We grow older than ever before in human history: people born today can expect a lifespan greater than a century. But where the individual sees promises of a long life, our society faces a fundamental transition – and we are only beginning to perceive its effects. Moreover, old age is associated with deep-seated worries and fears. So it comes as no surprise that the public discourse is a discourse of crisis, with all the horror scenarios and cliché that this entails. But is it desirable for the individual, and is it useful for our society, to see ageing solely as a process of degeneration – as physical and mental decline? Science, art and philosophy are starting to make an increasingly convincing case that we need a more differentiated view than the stereotype “old age equals degeneration”. In old age, we develop some abilities that we did not have in earlier parts of our lives, and expand upon others, for instance emotional intelligence, certain forms of linguistic competence etc. This process can be adequately described not as a mere degeneration, but as a transformation. The brain reorganises and reorders itself, allowing us to draw on formerly unavailable capabilities. This specific potential in the ever-increasing number of elderly people society as a whole could put to constructive use.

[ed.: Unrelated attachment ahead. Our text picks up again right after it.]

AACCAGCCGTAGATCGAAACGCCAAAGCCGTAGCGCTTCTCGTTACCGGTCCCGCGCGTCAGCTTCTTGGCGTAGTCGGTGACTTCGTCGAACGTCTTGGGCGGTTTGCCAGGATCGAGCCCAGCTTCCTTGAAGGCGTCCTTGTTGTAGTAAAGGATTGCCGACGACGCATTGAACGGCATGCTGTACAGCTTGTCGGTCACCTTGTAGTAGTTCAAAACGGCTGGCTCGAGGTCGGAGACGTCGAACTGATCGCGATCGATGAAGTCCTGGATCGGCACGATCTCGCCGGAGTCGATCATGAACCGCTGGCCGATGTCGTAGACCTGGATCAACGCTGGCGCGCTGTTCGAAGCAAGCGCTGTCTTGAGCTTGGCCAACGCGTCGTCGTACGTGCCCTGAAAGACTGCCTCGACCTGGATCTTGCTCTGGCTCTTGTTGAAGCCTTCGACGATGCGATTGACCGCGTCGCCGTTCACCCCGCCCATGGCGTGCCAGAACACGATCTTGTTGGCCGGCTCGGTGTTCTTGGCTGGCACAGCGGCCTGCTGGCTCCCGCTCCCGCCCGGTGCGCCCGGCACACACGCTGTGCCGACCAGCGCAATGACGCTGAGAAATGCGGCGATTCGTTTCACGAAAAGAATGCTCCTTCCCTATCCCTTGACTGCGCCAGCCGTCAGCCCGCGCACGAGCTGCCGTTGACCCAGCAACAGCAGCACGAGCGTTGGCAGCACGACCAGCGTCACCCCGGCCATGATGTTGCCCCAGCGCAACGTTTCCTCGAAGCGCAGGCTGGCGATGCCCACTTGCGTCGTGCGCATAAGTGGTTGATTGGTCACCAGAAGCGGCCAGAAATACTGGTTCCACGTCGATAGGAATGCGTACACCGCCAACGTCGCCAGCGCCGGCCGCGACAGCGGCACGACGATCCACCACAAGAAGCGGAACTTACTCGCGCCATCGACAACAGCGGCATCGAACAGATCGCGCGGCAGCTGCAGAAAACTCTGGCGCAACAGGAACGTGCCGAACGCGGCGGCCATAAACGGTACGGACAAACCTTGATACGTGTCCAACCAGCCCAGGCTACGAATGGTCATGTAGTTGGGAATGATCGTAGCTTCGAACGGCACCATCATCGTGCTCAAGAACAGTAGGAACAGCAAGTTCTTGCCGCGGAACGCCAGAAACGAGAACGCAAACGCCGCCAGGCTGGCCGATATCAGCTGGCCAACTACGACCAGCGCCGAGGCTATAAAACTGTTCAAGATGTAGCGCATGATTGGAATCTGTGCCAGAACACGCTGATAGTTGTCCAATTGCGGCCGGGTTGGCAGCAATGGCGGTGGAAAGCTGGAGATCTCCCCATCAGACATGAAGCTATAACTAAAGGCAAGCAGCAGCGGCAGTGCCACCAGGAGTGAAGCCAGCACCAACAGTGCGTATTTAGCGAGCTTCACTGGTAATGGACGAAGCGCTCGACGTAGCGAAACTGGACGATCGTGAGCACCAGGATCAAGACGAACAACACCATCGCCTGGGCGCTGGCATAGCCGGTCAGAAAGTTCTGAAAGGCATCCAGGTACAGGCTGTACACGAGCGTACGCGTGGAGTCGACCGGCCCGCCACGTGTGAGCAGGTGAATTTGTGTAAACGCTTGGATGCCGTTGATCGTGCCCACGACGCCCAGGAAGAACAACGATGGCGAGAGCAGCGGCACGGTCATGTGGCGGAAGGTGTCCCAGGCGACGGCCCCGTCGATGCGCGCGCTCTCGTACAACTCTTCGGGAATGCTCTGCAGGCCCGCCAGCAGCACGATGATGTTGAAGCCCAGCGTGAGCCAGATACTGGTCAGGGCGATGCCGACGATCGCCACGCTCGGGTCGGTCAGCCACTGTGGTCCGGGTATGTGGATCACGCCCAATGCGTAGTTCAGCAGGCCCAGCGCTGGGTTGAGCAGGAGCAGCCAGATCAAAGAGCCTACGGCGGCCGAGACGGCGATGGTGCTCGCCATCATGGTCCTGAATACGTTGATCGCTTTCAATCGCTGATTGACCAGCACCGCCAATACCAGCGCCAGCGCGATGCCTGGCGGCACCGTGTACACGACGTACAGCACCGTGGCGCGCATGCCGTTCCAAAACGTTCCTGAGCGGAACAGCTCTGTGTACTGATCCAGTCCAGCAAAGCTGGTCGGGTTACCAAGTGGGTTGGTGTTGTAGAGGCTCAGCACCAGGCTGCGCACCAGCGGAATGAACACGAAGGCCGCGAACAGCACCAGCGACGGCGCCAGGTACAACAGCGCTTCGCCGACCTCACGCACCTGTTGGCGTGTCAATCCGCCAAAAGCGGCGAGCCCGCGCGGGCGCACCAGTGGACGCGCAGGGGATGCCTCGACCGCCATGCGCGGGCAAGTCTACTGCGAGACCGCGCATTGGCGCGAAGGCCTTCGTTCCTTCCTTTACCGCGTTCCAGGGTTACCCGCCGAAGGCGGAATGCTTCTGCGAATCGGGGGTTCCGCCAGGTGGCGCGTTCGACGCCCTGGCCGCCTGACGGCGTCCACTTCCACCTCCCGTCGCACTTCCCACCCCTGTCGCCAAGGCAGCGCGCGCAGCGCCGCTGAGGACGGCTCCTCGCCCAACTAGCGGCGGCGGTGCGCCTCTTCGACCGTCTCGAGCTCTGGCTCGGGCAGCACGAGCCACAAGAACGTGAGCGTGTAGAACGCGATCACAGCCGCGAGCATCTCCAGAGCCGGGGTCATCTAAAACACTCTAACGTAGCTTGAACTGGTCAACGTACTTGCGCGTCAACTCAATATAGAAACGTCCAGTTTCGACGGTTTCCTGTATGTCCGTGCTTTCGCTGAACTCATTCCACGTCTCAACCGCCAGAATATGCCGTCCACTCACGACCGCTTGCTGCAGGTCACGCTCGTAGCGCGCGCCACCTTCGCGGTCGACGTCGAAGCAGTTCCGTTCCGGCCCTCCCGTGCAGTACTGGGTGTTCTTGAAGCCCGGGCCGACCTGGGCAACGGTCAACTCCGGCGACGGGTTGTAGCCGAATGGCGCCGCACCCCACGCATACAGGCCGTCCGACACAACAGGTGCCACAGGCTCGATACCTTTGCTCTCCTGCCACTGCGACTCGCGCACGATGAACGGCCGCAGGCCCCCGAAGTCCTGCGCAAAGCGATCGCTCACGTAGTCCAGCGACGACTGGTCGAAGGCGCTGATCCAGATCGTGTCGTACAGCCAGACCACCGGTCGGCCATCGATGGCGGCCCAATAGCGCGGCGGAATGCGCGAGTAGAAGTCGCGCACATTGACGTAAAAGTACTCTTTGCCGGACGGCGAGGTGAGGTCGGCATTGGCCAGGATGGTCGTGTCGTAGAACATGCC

This year’s CIN Dialogue undertakes to contribute to a differentiated discourse on age(ing) and its consequences. The discussants are: leading Alzheimer’s researcher Konrad Beyreuther, psychologist and cognitive scientist Jochen Brandtstädter and philosopher Thomas Rentsch. Wieland Backes will chair the discussion.